Impact Tremors is more difficult to tutor version than Purphoros, whilst being far less impactful on its own.
This deck already has quite a few tutors, and it doesn't actually make that many tokens afore turn five. The value in Enlightened Tutor and Imperial Recruiter is that they can find setup pieces early due to the low cost and have value later. Oracle of Mul Daya early, Ulvenwald Hydra later. I am not too fond of the high cost of Chord of Calling here, also because the deck has a fair amount of tutoring as is.
I have also tested with Safe Haven, though it was just far too slow.
Divine Visitation can get out of hand very quickly, but I have it as a finisher in tokens. Best not to end the games the same way as other strategies, in my eyes at least.
I used to love Shields of Velis Vel. Oh, the blowouts it bestowed. I cut it when I made the deck less reliant on the commander, but I would love to use it again.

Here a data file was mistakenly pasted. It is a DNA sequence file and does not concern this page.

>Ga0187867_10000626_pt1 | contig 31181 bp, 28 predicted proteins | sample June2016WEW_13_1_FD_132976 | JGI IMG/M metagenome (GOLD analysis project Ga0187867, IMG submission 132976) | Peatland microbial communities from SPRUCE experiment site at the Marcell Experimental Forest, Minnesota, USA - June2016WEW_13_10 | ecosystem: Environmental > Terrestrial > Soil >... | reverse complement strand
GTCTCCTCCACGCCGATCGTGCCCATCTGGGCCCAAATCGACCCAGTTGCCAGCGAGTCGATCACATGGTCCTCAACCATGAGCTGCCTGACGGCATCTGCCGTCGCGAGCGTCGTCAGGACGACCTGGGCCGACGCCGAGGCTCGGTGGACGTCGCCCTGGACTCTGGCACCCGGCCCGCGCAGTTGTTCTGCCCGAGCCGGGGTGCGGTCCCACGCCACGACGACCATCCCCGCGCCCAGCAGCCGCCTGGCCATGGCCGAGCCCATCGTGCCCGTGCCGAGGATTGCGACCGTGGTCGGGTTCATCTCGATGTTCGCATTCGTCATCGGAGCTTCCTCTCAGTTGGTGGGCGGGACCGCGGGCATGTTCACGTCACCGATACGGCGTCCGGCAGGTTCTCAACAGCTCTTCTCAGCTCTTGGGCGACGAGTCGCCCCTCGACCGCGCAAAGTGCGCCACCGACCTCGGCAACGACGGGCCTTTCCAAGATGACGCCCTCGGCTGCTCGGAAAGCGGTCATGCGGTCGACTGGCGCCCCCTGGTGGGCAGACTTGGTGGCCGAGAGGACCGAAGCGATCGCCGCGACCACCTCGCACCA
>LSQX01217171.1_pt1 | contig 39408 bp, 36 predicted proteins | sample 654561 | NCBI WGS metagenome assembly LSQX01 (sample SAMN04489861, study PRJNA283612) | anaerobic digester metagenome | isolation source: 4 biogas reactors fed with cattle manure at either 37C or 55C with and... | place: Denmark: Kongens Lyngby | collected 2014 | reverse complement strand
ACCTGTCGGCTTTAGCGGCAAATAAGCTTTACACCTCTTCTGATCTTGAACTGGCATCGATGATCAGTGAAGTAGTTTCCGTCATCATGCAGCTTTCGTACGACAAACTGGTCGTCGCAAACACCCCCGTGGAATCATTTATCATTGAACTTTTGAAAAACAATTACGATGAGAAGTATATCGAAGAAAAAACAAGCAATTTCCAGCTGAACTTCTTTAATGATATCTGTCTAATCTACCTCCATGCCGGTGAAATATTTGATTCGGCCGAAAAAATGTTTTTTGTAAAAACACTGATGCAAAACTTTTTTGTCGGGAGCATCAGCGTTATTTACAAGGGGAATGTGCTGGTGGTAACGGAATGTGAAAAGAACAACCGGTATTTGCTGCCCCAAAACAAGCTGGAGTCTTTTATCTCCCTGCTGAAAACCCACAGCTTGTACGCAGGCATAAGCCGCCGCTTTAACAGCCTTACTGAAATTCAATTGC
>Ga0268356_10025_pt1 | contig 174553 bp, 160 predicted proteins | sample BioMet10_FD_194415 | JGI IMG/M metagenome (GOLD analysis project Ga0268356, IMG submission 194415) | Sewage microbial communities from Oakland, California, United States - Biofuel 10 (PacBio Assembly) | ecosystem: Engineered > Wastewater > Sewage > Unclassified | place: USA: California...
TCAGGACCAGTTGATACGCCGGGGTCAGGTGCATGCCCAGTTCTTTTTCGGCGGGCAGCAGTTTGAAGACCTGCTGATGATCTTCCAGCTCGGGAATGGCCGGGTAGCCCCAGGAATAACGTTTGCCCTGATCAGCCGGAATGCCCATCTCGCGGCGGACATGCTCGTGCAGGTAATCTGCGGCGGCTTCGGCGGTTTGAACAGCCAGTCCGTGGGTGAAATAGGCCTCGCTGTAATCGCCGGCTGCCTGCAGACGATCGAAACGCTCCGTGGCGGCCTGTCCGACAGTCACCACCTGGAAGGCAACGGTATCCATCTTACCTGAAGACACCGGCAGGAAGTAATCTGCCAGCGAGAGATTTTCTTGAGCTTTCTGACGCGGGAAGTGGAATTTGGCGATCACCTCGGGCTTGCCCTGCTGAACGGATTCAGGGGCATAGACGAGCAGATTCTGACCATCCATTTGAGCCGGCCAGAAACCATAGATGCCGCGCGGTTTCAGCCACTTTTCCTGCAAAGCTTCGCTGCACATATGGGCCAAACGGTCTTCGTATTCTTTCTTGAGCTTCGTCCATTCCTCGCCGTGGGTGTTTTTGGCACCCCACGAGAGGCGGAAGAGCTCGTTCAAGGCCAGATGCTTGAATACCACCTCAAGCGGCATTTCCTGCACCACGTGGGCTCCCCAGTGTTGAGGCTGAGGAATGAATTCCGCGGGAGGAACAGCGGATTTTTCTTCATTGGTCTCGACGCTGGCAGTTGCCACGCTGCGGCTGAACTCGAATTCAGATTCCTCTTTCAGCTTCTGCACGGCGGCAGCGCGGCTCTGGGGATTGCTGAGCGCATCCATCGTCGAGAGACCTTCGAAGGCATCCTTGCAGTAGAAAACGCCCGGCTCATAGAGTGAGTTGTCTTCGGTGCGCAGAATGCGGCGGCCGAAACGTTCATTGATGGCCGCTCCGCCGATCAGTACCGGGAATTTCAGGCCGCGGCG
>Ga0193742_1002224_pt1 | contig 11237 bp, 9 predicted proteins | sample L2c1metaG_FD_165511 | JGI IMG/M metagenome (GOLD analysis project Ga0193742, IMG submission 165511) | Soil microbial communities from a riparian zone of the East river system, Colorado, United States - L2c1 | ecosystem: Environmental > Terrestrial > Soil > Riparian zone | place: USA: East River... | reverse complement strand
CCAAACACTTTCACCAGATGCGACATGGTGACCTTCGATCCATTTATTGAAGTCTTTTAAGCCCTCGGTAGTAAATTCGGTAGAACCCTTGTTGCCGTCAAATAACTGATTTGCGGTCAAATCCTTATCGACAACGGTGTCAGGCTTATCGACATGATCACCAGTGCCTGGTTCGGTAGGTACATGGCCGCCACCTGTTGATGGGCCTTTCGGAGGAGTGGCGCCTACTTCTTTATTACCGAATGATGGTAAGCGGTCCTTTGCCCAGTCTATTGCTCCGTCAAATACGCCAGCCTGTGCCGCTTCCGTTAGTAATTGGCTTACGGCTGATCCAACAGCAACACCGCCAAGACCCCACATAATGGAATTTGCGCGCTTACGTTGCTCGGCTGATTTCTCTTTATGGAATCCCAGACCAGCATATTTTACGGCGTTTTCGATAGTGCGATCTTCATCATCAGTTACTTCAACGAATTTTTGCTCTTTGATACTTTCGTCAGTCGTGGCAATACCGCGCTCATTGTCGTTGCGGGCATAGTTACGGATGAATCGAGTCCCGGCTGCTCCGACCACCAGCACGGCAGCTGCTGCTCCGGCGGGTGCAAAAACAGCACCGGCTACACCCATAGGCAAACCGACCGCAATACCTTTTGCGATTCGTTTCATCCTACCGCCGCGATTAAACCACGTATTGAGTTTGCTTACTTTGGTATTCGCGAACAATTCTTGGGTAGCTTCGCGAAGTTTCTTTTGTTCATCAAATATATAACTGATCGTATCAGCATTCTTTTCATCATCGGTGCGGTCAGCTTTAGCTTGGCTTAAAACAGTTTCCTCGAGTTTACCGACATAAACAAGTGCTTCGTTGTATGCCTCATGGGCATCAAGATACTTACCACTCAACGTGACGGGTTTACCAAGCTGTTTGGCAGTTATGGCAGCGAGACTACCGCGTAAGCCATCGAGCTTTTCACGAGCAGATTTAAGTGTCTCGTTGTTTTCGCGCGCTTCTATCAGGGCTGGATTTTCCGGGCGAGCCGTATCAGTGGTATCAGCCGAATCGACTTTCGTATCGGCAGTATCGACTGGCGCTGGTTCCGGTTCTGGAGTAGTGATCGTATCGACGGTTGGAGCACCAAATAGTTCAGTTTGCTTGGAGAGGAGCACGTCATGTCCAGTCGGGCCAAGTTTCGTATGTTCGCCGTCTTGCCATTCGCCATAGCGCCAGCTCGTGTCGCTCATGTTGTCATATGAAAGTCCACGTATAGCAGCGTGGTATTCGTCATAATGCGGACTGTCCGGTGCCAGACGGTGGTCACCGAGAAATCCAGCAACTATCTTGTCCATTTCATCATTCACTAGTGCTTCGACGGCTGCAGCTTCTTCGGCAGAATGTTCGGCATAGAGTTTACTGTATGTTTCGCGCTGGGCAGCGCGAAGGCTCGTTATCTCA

Walukut would be fun to include, though the lands slot is rather tight, and I refuse to remove Hammerheim. (It's never done anything. Not yet, anyway.)
Thank you for the comment. You obviously know the game well, and I'll have to look at some of your decks. :)
1 month ago
You don't need Rancor. You've got Splinterfright.
Keep it simple. Get cards in the grave. Play cheap big creatures that put Tarmogoyf to shame. Use your creatures to take care of whatever problems you have.
Artisan Fiend, Spinterfright and Nighthowler can all be snatched by Unearth. So...
If you want to use Claim for redundancy, +4 Tarmogoyf or the +4 Boneyard Wurm. Myself, I like a little p/t in case they Relic or RIP. Keep it around til you get your answer. Maybe Grim Flayer? But if you play more 1-2cc ETB's, I could see more Claim. Try a 1 of Call of the Death-Dweller.